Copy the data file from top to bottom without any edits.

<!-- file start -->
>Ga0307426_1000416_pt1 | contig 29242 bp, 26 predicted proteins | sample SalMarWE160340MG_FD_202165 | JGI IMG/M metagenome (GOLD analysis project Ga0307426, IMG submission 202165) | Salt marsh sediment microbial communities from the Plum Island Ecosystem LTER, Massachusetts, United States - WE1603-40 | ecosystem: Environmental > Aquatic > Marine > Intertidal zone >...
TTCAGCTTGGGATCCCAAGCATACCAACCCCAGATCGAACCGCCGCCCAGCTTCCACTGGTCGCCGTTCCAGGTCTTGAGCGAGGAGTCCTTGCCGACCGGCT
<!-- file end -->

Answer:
>Ga0307426_1000416_pt1 | contig 29242 bp, 26 predicted proteins | sample SalMarWE160340MG_FD_202165 | JGI IMG/M metagenome (GOLD analysis project Ga0307426, IMG submission 202165) | Salt marsh sediment microbial communities from the Plum Island Ecosystem LTER, Massachusetts, United States - WE1603-40 | ecosystem: Environmental > Aquatic > Marine > Intertidal zone >...
TTCAGCTTGGGATCCCAAGCATACCAACCCCAGATCGAACCGCCGCCCAGCTTCCACTGGTCGCCGTTCCAGGTCTTGAGCGAGGAGTCCTTGCCGACCGGCT